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  3. bluechefs: So right. I'm serious when I say I can't see a reason to cure any other type of pork.

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  4. I'm in love. It had to happen. Bacon. Pork. Smoked. Thick. Perfect.

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  5. That really is a beautiful piece of meat. Too fat for pancetta, though, at least the rolled pancetta.

    Looks real good.

    And I'm gonna try the vacuum bags, good idea.

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  6. Yeah, meatball, forget arrotolata. If I WAS able to roll it, it would've had a diameter of about 1ft. and probably would have taken 6 months to dry.

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  7. Hey Scott this thing looks insane! I am shopping around for a pig to cure this winter. I recently got a 150lb Yorkshire from a local farm here on long island and it was sub-par. I realize the size was small so the loin was narrow,and belly thin respectively, but the taste was a bit gamey. Your passion for this mangalitsa makes me want to try it. Is it possible for me to get a whole, or half hog directly from a farm? If so where? By the way I know it has been a while, but I over paid you last year for a few items and I am wondering If I still have a credit? Thanks!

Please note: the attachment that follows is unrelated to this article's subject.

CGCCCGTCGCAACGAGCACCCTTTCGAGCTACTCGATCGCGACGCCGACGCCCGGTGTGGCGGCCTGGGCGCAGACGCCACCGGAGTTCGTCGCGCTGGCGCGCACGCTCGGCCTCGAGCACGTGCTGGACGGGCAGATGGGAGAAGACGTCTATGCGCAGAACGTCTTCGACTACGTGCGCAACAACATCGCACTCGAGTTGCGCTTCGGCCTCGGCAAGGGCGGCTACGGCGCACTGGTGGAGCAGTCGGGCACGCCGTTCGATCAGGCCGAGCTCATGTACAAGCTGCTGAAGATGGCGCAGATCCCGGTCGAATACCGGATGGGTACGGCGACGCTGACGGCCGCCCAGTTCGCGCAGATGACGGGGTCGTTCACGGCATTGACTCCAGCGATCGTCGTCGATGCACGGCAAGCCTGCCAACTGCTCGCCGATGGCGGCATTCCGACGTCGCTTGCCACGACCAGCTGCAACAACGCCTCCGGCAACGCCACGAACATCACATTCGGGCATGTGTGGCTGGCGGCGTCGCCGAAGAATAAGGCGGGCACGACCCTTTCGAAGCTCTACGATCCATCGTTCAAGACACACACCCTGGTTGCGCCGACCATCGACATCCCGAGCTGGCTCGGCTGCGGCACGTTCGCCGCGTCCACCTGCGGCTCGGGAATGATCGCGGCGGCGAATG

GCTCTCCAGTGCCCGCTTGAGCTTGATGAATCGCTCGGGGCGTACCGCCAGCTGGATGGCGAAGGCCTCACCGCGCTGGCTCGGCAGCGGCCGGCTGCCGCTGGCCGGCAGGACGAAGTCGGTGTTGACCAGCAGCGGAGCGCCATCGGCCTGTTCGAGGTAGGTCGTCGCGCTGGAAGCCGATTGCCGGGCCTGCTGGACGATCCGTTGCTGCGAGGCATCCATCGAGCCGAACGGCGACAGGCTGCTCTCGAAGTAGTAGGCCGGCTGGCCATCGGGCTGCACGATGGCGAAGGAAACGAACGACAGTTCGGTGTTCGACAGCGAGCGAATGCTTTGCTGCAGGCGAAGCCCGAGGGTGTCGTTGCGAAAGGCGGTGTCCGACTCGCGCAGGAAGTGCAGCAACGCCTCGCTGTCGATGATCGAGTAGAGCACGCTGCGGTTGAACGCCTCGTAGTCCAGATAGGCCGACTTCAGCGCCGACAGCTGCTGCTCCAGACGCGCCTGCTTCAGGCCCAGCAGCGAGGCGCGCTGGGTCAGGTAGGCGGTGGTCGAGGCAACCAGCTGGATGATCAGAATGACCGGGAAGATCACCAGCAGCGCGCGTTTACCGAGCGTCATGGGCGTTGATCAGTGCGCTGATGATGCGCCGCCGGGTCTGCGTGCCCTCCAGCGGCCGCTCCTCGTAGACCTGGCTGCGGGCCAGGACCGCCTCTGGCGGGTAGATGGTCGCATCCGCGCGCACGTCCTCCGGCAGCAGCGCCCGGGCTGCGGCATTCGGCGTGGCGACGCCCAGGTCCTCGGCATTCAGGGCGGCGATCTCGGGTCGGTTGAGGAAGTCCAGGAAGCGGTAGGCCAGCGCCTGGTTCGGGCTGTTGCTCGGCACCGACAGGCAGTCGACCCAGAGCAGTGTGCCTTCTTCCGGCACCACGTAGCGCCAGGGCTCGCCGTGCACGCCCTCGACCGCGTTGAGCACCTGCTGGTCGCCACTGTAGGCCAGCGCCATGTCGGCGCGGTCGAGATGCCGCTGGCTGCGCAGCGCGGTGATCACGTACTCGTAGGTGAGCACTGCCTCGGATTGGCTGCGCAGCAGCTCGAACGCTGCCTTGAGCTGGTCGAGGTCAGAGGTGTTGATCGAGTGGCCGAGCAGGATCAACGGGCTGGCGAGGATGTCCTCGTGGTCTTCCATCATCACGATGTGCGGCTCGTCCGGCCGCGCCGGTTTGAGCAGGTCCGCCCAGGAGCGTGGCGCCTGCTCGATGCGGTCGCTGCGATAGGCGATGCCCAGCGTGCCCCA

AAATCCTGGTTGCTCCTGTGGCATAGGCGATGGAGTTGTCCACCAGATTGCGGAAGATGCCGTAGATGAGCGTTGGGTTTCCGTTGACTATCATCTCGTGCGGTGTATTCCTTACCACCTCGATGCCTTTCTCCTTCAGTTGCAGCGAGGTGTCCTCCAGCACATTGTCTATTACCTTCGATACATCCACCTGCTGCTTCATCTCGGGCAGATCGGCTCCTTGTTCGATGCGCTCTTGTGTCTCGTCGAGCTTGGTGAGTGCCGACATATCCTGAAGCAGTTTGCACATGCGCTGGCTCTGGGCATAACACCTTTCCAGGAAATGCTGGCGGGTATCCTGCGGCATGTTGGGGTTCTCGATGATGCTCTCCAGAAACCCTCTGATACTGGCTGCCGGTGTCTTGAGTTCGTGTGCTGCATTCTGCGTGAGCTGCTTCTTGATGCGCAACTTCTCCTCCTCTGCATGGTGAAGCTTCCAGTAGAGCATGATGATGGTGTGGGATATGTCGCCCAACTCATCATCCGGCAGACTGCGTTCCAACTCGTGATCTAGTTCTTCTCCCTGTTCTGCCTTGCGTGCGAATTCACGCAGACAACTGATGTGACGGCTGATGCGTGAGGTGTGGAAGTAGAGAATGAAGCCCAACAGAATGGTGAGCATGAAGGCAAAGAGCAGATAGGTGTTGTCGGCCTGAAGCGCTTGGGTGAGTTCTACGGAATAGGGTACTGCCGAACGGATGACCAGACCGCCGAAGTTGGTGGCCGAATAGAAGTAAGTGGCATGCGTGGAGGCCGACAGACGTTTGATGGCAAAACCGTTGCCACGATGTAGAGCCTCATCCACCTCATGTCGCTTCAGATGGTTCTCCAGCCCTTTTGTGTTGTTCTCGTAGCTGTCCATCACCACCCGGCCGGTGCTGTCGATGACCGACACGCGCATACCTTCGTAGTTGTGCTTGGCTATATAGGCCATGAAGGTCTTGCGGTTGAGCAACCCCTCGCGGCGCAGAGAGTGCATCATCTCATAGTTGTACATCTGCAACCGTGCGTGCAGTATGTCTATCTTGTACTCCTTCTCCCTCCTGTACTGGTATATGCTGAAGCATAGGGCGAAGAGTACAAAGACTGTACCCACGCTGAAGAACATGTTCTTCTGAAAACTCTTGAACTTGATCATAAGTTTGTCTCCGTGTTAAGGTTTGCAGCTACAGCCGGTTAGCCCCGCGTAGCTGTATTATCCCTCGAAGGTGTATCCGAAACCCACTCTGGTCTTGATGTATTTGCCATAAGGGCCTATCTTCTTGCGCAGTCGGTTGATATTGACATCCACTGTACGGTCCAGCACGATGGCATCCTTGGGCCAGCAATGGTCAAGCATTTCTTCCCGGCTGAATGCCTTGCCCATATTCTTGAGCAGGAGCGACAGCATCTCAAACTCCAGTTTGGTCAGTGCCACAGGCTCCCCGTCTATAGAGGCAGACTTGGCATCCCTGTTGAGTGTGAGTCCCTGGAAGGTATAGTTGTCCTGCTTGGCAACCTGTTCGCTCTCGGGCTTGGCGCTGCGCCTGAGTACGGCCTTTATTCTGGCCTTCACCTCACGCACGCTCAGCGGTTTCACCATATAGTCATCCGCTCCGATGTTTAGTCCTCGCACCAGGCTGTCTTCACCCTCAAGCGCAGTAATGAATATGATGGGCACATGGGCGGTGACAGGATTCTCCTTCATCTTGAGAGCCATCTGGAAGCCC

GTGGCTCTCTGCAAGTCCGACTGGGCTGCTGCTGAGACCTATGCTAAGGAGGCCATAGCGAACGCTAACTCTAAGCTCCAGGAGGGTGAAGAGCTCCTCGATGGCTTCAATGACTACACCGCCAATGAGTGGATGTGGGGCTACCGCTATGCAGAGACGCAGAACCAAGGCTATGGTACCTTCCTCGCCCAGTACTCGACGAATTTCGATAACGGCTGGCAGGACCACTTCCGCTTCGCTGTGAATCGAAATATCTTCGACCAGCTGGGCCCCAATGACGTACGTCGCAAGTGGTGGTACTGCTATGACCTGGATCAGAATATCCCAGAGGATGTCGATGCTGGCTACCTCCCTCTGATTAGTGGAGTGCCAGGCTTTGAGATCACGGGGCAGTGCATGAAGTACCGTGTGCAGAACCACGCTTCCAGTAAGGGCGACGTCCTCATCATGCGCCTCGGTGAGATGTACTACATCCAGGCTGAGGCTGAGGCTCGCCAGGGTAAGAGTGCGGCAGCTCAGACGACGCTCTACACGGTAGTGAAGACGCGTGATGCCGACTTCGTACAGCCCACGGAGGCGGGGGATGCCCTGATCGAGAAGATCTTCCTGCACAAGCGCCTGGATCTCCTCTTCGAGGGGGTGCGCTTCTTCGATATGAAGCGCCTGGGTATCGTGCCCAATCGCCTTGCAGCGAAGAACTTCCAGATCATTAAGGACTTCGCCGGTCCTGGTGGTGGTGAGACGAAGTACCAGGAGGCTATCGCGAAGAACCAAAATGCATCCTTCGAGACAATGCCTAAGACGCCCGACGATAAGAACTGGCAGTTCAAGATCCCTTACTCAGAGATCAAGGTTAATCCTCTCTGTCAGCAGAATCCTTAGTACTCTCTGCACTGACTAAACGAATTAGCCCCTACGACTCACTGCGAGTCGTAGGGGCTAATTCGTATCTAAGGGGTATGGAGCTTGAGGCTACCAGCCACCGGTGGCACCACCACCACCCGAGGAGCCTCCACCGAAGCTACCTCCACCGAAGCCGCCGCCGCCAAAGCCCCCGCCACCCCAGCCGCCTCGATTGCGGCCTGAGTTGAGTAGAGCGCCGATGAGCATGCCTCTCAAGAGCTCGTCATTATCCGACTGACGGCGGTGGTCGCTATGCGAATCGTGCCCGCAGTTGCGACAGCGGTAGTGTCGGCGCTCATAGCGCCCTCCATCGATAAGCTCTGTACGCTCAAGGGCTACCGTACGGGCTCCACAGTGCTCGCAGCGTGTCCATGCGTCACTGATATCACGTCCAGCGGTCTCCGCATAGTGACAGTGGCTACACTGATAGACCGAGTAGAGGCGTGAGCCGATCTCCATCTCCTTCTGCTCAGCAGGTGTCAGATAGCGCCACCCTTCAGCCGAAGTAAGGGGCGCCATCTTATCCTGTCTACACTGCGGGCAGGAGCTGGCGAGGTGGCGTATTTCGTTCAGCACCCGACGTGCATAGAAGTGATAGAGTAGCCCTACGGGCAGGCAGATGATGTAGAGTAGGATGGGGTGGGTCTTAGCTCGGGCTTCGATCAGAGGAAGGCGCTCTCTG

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  8. You can get meat from Mosefund Farm in NJ. Credit is always good with me, Frankie.

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  9. I recently picked up something that compares to this. It's a belly from a Red Wattle pig from a guy who raises pigs outside of Houston, TX (Revival Meats). He also has Mangalista but he recommended I use the Red Wattle for bacon because the Mangalista has almost an all-fat belly. It's funny he said that since this Red Wattle one is the largest thickest belly I've ever worked with (about 3 inches thick) with thick white hard fat and little meat. I can only imagine how the Mangalista would've looked like. It is now still curing and I am hoping to smoke it this weekend). We'll see how it comes out.

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  10. Send me some pics of the finished bacon. I've heard a lot about red wattle and am curious to see it.

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  11. That turned out to be some fantastic bacon Scott:
    http://ovendriedtomatoes.com/2010/11/14/revival-meats-pork-the-belly/

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  12. My boyfriend is good on how to cure the meat. He puts a lot of vinegar, soy sauce, lemon and pepper. All these will make the meat very delicious once cooked. I love the way he cooks and his ways of curing meat in just 2 days.

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  13. I love to eat sausage and bacon early in the morning as my breakfast. My mom usually put some peppers and soak the meat in vinegar mixed with soda before cooking it. I really miss the way my mom cook breakfast for me early in the morning.